This is sort of difficult, because there’s pride in both the product and in having survived the darn thing. On the latter score, Prey for Trek and Knights of the Old Republic for Wars were both sprawling undertakings for me, and I’m proud of completing them (and doing so in a manner reasonably close to what I had in mind). But as single experiences I’m probably proudest of how Kenobi and Rogue Elements came out — what hit the page was more or less exactly what I’d hoped for.

    As to what franchise I regret not having written for, this is sort of a twist on the question: when I did the Crystal Skull comics adaptation for Indiana Jones, it was partially with the expectation that there’d be more tie-ins to follow, so I could write some stories fully on my own. Alas, it was not to be during that go-around. Doing the adaptation was fine, but it’s not the same as doing your own. Someone else gets most of the fun of creation, and there’s not much room for your own voice.
     
    TheAlmanac, Veeza and Charles Phipps like this.
  14. Stevil2001

    Stevil2001 Vice Admiral Admiral

    Joined:
    Dec 7, 2001
    I am an American academic who writes about British literature, so I sometimes publish in British journals. The main time this became noticeable (other than having to turn all my single quotes into doubles and all my double quotes into singles) was when the copy editor and I had this whole back and forth on "leverage." It turns out that while in the US, leverage has drifted far enough away from its original gambling roots to mean "make use of something to get something else," in the UK, it still has the gambling flavor, so it only makes sense to use it if there's a sense of something being gambled, that is, that you could lose the thing being leveraged. You can't leverage your skills (as I'd written) because there's no danger that you can lose your skills!

    Also my editor for my audio drama reviews is in the UK. Most of the time he lets my Americanisms stand, but every time I write "lease on life" he changes it to "lease of life" because he thinks it sounds "clinical and morbid."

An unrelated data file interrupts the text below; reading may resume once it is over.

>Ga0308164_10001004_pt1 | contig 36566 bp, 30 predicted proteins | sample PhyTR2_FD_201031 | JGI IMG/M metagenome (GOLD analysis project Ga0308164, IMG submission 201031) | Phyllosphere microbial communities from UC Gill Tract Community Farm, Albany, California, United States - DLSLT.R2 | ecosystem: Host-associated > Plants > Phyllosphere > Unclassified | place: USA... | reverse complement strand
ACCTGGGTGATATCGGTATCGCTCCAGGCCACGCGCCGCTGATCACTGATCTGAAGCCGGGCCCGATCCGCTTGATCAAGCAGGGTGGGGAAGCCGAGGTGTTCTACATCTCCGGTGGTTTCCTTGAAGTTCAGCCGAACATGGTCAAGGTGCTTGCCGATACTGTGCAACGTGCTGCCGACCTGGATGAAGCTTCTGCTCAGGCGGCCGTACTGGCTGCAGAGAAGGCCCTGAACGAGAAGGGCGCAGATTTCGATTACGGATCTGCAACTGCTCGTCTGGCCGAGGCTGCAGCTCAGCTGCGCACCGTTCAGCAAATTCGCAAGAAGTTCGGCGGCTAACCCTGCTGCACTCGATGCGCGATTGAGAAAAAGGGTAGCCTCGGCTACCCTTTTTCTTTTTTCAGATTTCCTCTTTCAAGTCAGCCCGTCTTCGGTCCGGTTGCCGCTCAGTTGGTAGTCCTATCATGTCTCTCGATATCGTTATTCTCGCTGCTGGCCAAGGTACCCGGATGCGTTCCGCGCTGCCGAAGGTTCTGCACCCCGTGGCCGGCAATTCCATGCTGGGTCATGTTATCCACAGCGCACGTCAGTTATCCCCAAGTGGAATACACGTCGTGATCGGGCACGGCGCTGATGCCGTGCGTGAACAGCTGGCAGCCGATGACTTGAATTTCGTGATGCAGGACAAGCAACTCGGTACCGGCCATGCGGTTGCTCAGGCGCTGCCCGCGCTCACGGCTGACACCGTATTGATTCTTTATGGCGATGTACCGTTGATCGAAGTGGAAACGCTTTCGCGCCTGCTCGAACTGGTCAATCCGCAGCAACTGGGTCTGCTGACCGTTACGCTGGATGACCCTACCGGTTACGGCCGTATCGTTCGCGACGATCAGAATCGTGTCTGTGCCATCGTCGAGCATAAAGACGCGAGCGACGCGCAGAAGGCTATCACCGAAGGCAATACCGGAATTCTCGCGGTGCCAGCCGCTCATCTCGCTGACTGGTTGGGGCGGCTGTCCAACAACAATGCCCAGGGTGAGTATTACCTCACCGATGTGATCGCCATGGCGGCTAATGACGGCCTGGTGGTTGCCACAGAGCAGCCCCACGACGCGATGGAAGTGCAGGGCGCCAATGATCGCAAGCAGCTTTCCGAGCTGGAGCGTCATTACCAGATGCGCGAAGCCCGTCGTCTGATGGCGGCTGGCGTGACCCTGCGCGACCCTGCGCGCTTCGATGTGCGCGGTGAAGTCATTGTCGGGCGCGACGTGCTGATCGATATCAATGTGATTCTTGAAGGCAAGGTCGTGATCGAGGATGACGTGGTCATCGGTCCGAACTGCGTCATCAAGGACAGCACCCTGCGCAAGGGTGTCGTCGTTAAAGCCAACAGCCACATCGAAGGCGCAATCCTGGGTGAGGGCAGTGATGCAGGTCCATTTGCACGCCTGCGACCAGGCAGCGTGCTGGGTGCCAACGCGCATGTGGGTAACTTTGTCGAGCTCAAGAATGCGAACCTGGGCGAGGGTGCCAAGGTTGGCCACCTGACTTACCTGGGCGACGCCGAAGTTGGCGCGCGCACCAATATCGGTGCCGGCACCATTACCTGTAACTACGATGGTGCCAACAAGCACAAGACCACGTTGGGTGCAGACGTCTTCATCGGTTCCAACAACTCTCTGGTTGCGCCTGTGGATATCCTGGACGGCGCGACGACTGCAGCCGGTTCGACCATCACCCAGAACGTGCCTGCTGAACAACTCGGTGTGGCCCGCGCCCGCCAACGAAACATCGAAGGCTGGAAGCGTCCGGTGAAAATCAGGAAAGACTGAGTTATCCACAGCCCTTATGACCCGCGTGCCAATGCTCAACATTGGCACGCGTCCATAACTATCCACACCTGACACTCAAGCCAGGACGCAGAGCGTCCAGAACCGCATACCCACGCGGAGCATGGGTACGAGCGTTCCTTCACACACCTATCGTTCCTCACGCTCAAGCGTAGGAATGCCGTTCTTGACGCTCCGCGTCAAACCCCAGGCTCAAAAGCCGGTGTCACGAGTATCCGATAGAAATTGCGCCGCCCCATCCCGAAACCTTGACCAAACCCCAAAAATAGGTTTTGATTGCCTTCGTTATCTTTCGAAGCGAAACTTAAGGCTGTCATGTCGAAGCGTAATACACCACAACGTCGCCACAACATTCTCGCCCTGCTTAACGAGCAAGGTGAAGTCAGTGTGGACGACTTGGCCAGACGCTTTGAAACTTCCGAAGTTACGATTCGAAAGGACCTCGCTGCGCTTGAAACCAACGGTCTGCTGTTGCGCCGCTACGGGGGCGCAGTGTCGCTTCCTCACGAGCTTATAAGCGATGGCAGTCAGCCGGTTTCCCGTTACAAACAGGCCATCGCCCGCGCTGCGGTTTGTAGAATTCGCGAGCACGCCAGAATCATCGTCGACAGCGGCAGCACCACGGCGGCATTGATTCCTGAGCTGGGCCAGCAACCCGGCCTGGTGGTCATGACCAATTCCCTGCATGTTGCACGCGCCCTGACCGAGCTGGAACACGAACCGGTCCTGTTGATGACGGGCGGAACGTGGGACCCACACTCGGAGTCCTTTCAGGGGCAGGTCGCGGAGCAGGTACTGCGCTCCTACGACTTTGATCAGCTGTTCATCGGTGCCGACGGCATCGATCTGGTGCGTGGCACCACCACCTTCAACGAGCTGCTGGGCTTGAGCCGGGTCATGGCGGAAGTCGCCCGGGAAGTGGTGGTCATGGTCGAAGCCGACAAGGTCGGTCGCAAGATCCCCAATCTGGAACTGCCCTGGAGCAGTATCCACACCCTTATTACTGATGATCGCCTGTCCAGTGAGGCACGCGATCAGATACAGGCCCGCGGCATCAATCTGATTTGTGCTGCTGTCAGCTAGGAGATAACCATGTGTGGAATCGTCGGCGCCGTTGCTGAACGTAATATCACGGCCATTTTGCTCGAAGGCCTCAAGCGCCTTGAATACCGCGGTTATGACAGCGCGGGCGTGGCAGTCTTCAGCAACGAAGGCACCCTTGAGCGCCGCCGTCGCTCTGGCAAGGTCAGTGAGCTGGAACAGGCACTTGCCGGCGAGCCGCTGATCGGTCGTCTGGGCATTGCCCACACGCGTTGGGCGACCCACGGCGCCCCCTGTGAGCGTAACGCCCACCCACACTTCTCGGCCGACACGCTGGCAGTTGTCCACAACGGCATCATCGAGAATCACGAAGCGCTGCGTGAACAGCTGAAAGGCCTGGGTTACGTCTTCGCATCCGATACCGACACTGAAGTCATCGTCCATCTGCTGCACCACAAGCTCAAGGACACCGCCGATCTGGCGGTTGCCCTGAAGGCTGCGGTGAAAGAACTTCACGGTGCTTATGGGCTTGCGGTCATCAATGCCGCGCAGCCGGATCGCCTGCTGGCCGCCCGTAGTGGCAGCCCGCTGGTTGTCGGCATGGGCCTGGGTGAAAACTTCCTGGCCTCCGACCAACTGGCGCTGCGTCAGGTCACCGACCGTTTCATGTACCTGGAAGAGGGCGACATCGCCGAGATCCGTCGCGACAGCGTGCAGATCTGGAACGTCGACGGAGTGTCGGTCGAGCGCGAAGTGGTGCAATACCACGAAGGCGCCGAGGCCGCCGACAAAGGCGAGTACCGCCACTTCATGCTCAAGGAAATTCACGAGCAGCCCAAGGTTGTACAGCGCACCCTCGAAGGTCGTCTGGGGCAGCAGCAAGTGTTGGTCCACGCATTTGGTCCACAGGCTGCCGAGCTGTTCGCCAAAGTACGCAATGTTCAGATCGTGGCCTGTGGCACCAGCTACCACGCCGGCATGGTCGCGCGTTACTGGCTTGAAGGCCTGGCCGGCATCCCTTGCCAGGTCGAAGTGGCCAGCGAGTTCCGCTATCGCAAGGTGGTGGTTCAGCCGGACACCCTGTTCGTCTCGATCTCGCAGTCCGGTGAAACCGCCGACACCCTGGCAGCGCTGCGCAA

TheAlmanac and Brefugee like this.
  15. Christopher

    Christopher Writer Admiral

    Joined:
    Mar 15, 2001
    Don't they call them "inverted commas" over there? ;)
     
  16. DrBeverly

    DrBeverly Lieutenant Junior Grade Red Shirt

    Joined:
    Nov 11, 2012
    I'm British, and it would never have occurred to me it has anything to do with gambling. I use it all the time to mean what you meant!
     
    TheAlmanac, F. King Daniel and Veeza like this.
  17. Stevil2001

    Stevil2001 Vice Admiral Admiral

    Joined:
    Dec 7, 2001
    Ha, as I wrote it, I was like, 'I bet someone will tell me that they're British and don't recognize this distinction.' Well, tell it to the copy editor at the Gaskell Journal!
     
    Elwro and DrBeverly like this.
  18. Unimatrix Q

    Unimatrix Q Fleet Captain Fleet Captain

    Joined:
    Jun 26, 2015
    Location:
    Germany
    Have a question for Dr @Una McCormack

    The Last Best Hope is one of my all time favorite Star Trek novels. I especially like how you portrayed and focused on the Romulans and their culture.

    The only thing i found a bit strange and disappointing was that there was absolutely nothing about the Remans and the other romulan subject species in it.

    Was there a particular reason for this? Can't imagine that the Federation didn't try to help them too.
     
    Jinn likes this.
  19. F. King Daniel

    F. King Daniel Fleet Admiral Admiral

    Joined:
    Nov 5, 2008
    Location:
    King Daniel Beyond
    I can't speak for @Una McCormack but I remember tweets from the Picard season one showrunner basically saying he considered the Remans "a fever dream" and that they wouldn't be appearing on the show.
     
    SolarisOne likes this.
  20. Christopher

    Christopher Writer Admiral

    Joined:
    Mar 15, 2001
    That's unfortunate. The Remans were a great idea, at least in theory. It's ridiculous how Trek gives us all these so-called "empires" that are just the ruling power with no subjects. That's not how empires work! Nemesis was the first time the Romulans were shown behaving like an actual empire, complete with subject peoples made to serve as cannon fodder in their military. It was a long-overdue correction and it shouldn't be walked back.
     
    F. King Daniel and Unimatrix Q like this.